Mutations of the TGF-β RI gene are uncommon
- Chris Jones
© Current Science Ltd 1999
Published: 1 December 1999
KeywordsAdenocarcinoma breast metastasis mutation TGF-β RI
The molecular basis of metastasis is poorly understood. No single metastasis gene or specific genetic alteration that may be responsible for metastases has yet been identified. A recent paper (Chen T et al, Cancer Res 1999, 58:4805-4810) reported for the first time that mutations in the TGFβ receptor type I (RI) gene were associated with human cancer. Specifically, a C to A transversion at nucleotide 1160 of the gene, which would result in a serine to tyrosine substitution at codon 387 (S387Y), was described. In that study, 2 of 31 primary breast cancers and 5 of 12 lymph node metastases showed the mutation, leaving the authors to infer an association with metastatic progression.
To screen a variety of adenocarcinoma metastases for possible mutations of the TGF-β RI gene.
Genes such as nm23 have been shown to play an important role in metastatic progression; however, there is a lack of compelling data regarding genetic alterations associated with this critical stage of pathogenesis. The earlier report of specific mutations in the TGF-β RI gene in metastatic tissue opened a new avenue for investigation. There is a clear discrepancy, however, between this paper and the earlier report of a high frequency of S387Y mutations in the TGF-β RI gene in breast cancer metastases. The reasons for this remain a matter for conjecture, and further work is required to clarify the role of the TGF-β RI gene in the pathogenesis of cancer.
Lymph node metastases from 20 breast cancers, 15 pulmonary adenocarcinomas and 13 colorectal adenocarcinomas were collected and tumor cells microdissected from formalin-fixed, paraffin-embedded archival material. Lysates were used directly in a PCR reaction specifically designed to flank nucleotide 1160 of the TGF-β RI gene, where the S387Y mutation was reported. Single-stranded conformational polymorphism (SSCP) and sequencing were used to screen for the mutation.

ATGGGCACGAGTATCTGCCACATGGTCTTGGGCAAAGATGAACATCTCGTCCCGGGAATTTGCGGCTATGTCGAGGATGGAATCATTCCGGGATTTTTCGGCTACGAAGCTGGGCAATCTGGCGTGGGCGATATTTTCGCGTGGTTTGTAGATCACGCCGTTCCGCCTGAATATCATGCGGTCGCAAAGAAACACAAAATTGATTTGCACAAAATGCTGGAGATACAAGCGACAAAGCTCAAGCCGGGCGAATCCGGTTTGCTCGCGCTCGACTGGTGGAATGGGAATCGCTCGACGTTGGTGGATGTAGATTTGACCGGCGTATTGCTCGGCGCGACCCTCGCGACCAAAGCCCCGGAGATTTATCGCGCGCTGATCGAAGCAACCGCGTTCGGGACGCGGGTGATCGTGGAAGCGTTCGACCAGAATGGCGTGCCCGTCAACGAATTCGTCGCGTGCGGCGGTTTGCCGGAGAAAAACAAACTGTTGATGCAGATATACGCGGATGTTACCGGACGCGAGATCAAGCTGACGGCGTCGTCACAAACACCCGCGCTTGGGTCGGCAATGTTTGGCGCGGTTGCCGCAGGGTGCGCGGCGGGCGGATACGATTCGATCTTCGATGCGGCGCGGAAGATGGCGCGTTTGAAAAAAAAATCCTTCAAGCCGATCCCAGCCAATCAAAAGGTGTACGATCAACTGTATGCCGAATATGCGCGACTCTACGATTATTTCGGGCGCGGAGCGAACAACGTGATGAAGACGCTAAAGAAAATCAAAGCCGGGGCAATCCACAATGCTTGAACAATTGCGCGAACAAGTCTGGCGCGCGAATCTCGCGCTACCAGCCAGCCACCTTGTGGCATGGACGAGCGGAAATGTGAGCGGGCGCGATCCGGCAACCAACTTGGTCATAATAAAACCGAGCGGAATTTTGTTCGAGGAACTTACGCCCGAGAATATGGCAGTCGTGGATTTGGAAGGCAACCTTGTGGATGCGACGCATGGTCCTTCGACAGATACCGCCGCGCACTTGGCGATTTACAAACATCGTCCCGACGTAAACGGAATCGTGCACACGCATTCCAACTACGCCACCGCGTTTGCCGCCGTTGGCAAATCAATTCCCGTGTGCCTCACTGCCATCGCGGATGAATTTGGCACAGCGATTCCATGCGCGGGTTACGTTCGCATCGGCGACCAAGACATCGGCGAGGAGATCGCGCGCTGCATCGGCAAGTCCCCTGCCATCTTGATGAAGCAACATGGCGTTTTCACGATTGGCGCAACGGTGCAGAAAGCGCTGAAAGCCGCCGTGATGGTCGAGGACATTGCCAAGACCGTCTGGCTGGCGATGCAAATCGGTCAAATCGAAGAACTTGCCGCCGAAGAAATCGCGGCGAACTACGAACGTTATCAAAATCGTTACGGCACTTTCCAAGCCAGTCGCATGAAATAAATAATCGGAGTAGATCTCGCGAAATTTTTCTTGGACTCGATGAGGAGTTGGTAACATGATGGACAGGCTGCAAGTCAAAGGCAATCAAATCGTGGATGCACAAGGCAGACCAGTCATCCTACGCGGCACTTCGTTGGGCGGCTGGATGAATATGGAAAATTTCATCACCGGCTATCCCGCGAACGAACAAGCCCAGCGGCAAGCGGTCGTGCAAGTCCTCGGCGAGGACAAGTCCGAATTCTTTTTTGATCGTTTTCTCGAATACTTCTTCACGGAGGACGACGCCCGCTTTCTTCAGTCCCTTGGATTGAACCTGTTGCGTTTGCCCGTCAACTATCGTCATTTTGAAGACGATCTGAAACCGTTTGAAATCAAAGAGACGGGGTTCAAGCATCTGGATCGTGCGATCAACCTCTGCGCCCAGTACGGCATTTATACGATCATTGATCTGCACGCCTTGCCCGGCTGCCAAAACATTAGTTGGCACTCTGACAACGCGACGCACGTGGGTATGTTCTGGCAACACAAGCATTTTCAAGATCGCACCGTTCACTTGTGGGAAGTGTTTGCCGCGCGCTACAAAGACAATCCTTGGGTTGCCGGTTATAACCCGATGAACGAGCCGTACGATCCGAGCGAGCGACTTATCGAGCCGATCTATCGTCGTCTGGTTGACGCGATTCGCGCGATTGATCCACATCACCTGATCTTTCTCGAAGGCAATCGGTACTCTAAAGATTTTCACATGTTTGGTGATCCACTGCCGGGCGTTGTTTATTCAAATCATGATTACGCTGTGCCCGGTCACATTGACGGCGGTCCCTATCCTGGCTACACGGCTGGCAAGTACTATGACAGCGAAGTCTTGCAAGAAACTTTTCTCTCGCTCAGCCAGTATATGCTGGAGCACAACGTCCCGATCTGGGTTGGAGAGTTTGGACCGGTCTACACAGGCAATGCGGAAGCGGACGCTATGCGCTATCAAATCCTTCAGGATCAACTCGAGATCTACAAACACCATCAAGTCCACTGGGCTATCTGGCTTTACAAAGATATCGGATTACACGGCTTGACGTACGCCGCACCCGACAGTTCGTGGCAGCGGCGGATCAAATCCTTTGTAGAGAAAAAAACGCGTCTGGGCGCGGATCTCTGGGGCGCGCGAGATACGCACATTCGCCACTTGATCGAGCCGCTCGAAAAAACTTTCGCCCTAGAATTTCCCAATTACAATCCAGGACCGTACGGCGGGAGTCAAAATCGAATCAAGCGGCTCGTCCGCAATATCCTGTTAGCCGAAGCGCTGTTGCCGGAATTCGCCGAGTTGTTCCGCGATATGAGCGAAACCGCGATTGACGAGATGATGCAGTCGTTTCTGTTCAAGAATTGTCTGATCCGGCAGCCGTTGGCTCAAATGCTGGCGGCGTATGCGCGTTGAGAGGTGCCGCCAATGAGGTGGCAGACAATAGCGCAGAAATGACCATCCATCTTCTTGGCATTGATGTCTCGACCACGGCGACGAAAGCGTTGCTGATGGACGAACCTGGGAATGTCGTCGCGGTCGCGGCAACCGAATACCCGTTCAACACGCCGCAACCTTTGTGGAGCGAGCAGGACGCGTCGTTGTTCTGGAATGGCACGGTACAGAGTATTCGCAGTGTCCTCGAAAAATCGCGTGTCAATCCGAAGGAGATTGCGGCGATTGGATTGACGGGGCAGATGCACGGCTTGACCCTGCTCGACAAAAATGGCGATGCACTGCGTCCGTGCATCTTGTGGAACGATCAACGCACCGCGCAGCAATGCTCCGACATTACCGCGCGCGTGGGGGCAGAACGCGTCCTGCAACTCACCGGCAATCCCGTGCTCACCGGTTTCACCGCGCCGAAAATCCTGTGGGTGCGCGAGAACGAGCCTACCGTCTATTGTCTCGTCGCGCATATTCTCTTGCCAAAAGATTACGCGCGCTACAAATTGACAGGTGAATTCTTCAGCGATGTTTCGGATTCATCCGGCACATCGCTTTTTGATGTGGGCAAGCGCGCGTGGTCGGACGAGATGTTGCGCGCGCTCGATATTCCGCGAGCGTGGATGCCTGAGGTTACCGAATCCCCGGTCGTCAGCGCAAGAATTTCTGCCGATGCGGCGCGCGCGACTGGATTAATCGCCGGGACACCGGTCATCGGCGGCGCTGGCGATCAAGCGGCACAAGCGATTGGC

No mutations in any of the breast, lung or colon cancer metastases were detected by SSCP. Subsequent sequencing confirmed that, for the specific fragment amplified to include nucleotide 1160, only the wild-type sequence was present in all the samples tested.
The data presented here conflict with those published in the earlier paper by Chen and co-workers. There is substantial evidence that disruption of the TGFβ signalling pathway can play a role in the pathogenesis of human cancers, including breast cancer, and the RI gene would seem to be a reasonable target for mutations that contribute to the cancer phenotype. This paper suggests, however, that contrary to the previous study, the S387Y mutation in the RI gene is uncommon in adenocarcinomas, including breast cancer.